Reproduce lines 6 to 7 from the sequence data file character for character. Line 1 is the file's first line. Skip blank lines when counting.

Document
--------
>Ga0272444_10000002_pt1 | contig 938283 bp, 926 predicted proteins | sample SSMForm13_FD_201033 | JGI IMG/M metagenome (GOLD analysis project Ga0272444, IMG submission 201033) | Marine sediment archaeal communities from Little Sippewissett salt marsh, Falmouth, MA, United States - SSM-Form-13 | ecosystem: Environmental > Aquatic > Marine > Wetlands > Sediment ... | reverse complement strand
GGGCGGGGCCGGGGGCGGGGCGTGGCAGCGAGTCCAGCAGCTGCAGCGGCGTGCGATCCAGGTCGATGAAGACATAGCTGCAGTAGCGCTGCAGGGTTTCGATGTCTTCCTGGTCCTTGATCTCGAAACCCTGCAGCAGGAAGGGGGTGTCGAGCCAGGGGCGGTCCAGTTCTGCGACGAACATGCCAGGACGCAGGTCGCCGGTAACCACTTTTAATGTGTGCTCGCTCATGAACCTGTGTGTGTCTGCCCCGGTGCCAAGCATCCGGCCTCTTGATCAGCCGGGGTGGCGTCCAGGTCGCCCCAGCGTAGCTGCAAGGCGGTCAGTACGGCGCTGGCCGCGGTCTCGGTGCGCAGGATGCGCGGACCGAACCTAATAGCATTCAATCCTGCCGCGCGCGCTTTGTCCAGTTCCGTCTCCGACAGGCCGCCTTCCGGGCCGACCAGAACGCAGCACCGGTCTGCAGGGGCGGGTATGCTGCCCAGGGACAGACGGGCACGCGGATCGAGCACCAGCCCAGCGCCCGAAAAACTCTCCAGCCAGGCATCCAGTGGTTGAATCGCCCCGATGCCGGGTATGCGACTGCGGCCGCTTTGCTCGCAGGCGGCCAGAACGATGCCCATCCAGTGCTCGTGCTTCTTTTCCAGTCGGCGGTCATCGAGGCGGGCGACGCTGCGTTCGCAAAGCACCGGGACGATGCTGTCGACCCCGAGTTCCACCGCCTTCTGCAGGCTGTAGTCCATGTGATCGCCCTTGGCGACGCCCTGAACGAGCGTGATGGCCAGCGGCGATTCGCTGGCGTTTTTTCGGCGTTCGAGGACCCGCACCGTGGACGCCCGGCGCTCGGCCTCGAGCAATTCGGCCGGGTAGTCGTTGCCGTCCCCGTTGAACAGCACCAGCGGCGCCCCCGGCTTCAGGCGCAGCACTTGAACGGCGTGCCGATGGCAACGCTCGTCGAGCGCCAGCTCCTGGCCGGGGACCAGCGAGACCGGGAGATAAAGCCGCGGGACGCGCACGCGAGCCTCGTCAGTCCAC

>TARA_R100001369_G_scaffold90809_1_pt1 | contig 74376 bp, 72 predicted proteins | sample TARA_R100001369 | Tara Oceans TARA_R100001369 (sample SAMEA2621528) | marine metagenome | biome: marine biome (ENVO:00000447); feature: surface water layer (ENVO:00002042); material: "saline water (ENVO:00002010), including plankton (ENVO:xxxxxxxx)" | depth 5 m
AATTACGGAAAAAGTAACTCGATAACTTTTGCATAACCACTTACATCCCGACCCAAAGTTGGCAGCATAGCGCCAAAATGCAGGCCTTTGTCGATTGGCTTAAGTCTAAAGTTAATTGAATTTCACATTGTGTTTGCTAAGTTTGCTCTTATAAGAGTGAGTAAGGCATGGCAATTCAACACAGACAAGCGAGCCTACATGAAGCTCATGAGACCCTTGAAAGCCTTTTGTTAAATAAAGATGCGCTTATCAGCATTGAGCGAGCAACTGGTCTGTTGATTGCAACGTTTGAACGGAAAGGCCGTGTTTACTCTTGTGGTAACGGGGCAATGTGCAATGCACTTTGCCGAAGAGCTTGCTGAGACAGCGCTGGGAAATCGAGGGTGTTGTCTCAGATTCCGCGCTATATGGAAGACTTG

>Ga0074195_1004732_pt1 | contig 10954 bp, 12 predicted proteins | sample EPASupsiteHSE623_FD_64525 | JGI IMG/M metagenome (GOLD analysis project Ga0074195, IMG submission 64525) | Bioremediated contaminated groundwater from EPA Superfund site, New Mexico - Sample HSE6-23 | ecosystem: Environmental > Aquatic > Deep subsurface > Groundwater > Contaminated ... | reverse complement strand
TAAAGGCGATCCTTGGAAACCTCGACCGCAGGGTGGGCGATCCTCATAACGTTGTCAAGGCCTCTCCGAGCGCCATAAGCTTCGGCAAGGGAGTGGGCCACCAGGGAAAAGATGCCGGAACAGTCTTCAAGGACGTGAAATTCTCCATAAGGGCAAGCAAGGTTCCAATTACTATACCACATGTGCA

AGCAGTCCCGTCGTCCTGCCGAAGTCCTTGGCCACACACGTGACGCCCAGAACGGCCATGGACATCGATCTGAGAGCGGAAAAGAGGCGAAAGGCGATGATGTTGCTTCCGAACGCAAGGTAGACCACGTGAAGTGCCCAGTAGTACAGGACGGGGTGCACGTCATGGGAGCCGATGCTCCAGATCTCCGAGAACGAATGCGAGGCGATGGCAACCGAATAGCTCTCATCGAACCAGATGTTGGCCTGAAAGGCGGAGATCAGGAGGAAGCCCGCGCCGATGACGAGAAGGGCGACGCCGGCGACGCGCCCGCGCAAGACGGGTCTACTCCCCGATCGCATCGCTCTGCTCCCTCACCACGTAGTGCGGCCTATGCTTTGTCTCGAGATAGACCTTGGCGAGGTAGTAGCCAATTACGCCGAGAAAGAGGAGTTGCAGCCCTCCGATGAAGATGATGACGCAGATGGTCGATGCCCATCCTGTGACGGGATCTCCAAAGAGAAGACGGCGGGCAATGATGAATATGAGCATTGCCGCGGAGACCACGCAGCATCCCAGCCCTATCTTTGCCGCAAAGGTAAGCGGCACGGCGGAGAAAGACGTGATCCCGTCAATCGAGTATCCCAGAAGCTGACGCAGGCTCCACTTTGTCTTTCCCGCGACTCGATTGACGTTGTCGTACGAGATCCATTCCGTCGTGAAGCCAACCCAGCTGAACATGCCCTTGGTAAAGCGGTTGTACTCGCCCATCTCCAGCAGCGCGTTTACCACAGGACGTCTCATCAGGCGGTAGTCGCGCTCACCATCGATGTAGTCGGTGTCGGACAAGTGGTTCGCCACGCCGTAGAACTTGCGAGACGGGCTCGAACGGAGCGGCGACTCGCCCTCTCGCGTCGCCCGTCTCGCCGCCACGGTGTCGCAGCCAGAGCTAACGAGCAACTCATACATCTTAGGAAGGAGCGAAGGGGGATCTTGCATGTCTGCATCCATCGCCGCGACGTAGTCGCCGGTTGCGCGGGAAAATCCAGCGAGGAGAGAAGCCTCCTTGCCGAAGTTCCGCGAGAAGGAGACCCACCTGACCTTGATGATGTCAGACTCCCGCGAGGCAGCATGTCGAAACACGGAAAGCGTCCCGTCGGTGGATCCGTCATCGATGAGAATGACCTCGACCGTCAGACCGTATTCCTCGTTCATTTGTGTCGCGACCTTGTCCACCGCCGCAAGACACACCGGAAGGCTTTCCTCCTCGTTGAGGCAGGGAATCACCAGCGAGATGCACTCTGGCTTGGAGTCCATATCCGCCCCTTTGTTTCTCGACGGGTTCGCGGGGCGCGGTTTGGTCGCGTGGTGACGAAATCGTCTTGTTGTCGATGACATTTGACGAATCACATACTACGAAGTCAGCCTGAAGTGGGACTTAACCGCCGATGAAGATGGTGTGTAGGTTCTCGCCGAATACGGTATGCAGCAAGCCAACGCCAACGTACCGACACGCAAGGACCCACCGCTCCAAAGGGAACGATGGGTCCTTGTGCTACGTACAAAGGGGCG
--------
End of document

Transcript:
TAAAGGCGATCCTTGGAAACCTCGACCGCAGGGTGGGCGATCCTCATAACGTTGTCAAGGCCTCTCCGAGCGCCATAAGCTTCGGCAAGGGAGTGGGCCACCAGGGAAAAGATGCCGGAACAGTCTTCAAGGACGTGAAATTCTCCATAAGGGCAAGCAAGGTTCCAATTACTATACCACATGTGCA

AGCAGTCCCGTCGTCCTGCCGAAGTCCTTGGCCACACACGTGACGCCCAGAACGGCCATGGACATCGATCTGAGAGCGGAAAAGAGGCGAAAGGCGATGATGTTGCTTCCGAACGCAAGGTAGACCACGTGAAGTGCCCAGTAGTACAGGACGGGGTGCACGTCATGGGAGCCGATGCTCCAGATCTCCGAGAACGAATGCGAGGCGATGGCAACCGAATAGCTCTCATCGAACCAGATGTTGGCCTGAAAGGCGGAGATCAGGAGGAAGCCCGCGCCGATGACGAGAAGGGCGACGCCGGCGACGCGCCCGCGCAAGACGGGTCTACTCCCCGATCGCATCGCTCTGCTCCCTCACCACGTAGTGCGGCCTATGCTTTGTCTCGAGATAGACCTTGGCGAGGTAGTAGCCAATTACGCCGAGAAAGAGGAGTTGCAGCCCTCCGATGAAGATGATGACGCAGATGGTCGATGCCCATCCTGTGACGGGATCTCCAAAGAGAAGACGGCGGGCAATGATGAATATGAGCATTGCCGCGGAGACCACGCAGCATCCCAGCCCTATCTTTGCCGCAAAGGTAAGCGGCACGGCGGAGAAAGACGTGATCCCGTCAATCGAGTATCCCAGAAGCTGACGCAGGCTCCACTTTGTCTTTCCCGCGACTCGATTGACGTTGTCGTACGAGATCCATTCCGTCGTGAAGCCAACCCAGCTGAACATGCCCTTGGTAAAGCGGTTGTACTCGCCCATCTCCAGCAGCGCGTTTACCACAGGACGTCTCATCAGGCGGTAGTCGCGCTCACCATCGATGTAGTCGGTGTCGGACAAGTGGTTCGCCACGCCGTAGAACTTGCGAGACGGGCTCGAACGGAGCGGCGACTCGCCCTCTCGCGTCGCCCGTCTCGCCGCCACGGTGTCGCAGCCAGAGCTAACGAGCAACTCATACATCTTAGGAAGGAGCGAAGGGGGATCTTGCATGTCTGCATCCATCGCCGCGACGTAGTCGCCGGTTGCGCGGGAAAATCCAGCGAGGAGAGAAGCCTCCTTGCCGAAGTTCCGCGAGAAGGAGACCCACCTGACCTTGATGATGTCAGACTCCCGCGAGGCAGCATGTCGAAACACGGAAAGCGTCCCGTCGGTGGATCCGTCATCGATGAGAATGACCTCGACCGTCAGACCGTATTCCTCGTTCATTTGTGTCGCGACCTTGTCCACCGCCGCAAGACACACCGGAAGGCTTTCCTCCTCGTTGAGGCAGGGAATCACCAGCGAGATGCACTCTGGCTTGGAGTCCATATCCGCCCCTTTGTTTCTCGACGGGTTCGCGGGGCGCGGTTTGGTCGCGTGGTGACGAAATCGTCTTGTTGTCGATGACATTTGACGAATCACATACTACGAAGTCAGCCTGAAGTGGGACTTAACCGCCGATGAAGATGGTGTGTAGGTTCTCGCCGAATACGGTATGCAGCAAGCCAACGCCAACGTACCGACACGCAAGGACCCACCGCTCCAAAGGGAACGATGGGTCCTTGTGCTACGTACAAAGGGGCG